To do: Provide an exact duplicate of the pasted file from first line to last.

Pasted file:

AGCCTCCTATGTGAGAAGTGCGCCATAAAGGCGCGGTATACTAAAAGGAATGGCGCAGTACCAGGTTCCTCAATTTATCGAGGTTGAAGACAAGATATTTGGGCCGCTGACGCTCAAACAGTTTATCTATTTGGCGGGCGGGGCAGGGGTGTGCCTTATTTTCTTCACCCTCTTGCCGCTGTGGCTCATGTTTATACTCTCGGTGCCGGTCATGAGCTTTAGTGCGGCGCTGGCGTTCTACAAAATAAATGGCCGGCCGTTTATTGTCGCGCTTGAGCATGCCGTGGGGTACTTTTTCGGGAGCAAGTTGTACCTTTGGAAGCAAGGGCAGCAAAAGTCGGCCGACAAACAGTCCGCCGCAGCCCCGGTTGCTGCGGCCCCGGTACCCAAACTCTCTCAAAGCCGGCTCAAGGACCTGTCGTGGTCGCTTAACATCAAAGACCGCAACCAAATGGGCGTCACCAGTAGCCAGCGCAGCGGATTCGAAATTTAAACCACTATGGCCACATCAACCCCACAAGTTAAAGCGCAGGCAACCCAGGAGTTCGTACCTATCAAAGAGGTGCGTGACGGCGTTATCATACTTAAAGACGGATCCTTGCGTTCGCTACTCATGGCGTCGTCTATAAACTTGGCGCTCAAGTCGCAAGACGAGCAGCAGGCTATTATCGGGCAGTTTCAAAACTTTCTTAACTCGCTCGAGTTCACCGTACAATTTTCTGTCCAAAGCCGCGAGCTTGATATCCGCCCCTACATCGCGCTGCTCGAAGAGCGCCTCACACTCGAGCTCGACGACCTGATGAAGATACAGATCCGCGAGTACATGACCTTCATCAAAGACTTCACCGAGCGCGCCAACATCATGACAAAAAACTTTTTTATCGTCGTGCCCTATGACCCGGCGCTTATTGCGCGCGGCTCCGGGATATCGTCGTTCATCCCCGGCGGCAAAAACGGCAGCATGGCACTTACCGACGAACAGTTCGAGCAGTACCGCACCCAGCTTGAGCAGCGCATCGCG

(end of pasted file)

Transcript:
AGCCTCCTATGTGAGAAGTGCGCCATAAAGGCGCGGTATACTAAAAGGAATGGCGCAGTACCAGGTTCCTCAATTTATCGAGGTTGAAGACAAGATATTTGGGCCGCTGACGCTCAAACAGTTTATCTATTTGGCGGGCGGGGCAGGGGTGTGCCTTATTTTCTTCACCCTCTTGCCGCTGTGGCTCATGTTTATACTCTCGGTGCCGGTCATGAGCTTTAGTGCGGCGCTGGCGTTCTACAAAATAAATGGCCGGCCGTTTATTGTCGCGCTTGAGCATGCCGTGGGGTACTTTTTCGGGAGCAAGTTGTACCTTTGGAAGCAAGGGCAGCAAAAGTCGGCCGACAAACAGTCCGCCGCAGCCCCGGTTGCTGCGGCCCCGGTACCCAAACTCTCTCAAAGCCGGCTCAAGGACCTGTCGTGGTCGCTTAACATCAAAGACCGCAACCAAATGGGCGTCACCAGTAGCCAGCGCAGCGGATTCGAAATTTAAACCACTATGGCCACATCAACCCCACAAGTTAAAGCGCAGGCAACCCAGGAGTTCGTACCTATCAAAGAGGTGCGTGACGGCGTTATCATACTTAAAGACGGATCCTTGCGTTCGCTACTCATGGCGTCGTCTATAAACTTGGCGCTCAAGTCGCAAGACGAGCAGCAGGCTATTATCGGGCAGTTTCAAAACTTTCTTAACTCGCTCGAGTTCACCGTACAATTTTCTGTCCAAAGCCGCGAGCTTGATATCCGCCCCTACATCGCGCTGCTCGAAGAGCGCCTCACACTCGAGCTCGACGACCTGATGAAGATACAGATCCGCGAGTACATGACCTTCATCAAAGACTTCACCGAGCGCGCCAACATCATGACAAAAAACTTTTTTATCGTCGTGCCCTATGACCCGGCGCTTATTGCGCGCGGCTCCGGGATATCGTCGTTCATCCCCGGCGGCAAAAACGGCAGCATGGCACTTACCGACGAACAGTTCGAGCAGTACCGCACCCAGCTTGAGCAGCGCATCGCG